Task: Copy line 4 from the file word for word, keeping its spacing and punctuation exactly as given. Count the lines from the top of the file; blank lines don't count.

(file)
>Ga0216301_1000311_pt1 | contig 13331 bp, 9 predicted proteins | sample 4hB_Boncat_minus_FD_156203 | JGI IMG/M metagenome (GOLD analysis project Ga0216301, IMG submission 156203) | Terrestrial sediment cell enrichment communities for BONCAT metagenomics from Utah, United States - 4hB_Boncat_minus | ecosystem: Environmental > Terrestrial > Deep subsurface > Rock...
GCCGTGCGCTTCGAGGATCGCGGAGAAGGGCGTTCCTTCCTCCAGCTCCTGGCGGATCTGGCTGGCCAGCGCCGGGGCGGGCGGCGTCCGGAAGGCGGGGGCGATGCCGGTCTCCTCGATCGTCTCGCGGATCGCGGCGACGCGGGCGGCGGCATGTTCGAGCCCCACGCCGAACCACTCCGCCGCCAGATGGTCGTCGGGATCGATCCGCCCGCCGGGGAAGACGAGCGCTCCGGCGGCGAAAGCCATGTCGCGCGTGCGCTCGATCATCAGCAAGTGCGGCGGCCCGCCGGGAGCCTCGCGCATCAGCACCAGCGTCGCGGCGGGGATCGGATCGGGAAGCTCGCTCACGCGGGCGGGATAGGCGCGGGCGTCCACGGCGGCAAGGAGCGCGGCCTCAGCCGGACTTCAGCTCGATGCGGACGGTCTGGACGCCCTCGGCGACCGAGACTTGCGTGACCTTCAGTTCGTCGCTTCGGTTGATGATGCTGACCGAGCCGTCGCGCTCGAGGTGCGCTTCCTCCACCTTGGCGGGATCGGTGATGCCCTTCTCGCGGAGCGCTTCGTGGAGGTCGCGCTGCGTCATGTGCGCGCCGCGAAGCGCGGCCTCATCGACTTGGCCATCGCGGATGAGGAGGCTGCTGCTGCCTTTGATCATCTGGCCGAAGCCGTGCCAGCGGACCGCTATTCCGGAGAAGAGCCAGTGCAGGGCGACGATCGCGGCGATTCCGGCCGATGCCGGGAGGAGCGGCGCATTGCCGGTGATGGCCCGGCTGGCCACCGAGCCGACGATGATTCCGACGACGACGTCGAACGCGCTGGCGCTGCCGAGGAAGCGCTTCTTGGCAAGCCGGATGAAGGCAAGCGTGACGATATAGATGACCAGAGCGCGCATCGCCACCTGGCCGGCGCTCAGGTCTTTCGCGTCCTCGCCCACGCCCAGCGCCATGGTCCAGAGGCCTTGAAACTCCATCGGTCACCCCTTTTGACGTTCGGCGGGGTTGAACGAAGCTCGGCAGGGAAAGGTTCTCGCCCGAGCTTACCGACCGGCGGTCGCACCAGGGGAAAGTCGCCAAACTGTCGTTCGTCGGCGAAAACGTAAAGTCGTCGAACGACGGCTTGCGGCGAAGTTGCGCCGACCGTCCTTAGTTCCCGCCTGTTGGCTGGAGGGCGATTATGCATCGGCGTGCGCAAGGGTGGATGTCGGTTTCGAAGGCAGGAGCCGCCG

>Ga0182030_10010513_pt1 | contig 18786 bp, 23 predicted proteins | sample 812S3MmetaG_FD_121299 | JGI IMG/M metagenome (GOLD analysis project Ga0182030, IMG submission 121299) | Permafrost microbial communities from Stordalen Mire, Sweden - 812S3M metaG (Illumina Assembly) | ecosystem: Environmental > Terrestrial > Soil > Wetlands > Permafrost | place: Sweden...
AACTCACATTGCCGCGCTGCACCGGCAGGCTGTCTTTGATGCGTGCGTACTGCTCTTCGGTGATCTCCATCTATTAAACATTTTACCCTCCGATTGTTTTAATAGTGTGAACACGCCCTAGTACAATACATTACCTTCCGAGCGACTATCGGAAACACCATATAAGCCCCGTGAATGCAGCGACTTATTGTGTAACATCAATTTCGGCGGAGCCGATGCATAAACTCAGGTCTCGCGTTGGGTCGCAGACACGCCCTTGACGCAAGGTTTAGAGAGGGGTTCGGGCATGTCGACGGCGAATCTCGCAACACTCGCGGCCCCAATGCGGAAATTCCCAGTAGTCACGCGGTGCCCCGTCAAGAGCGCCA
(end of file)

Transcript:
AACTCACATTGCCGCGCTGCACCGGCAGGCTGTCTTTGATGCGTGCGTACTGCTCTTCGGTGATCTCCATCTATTAAACATTTTACCCTCCGATTGTTTTAATAGTGTGAACACGCCCTAGTACAATACATTACCTTCCGAGCGACTATCGGAAACACCATATAAGCCCCGTGAATGCAGCGACTTATTGTGTAACATCAATTTCGGCGGAGCCGATGCATAAACTCAGGTCTCGCGTTGGGTCGCAGACACGCCCTTGACGCAAGGTTTAGAGAGGGGTTCGGGCATGTCGACGGCGAATCTCGCAACACTCGCGGCCCCAATGCGGAAATTCCCAGTAGTCACGCGGTGCCCCGTCAAGAGCGCCA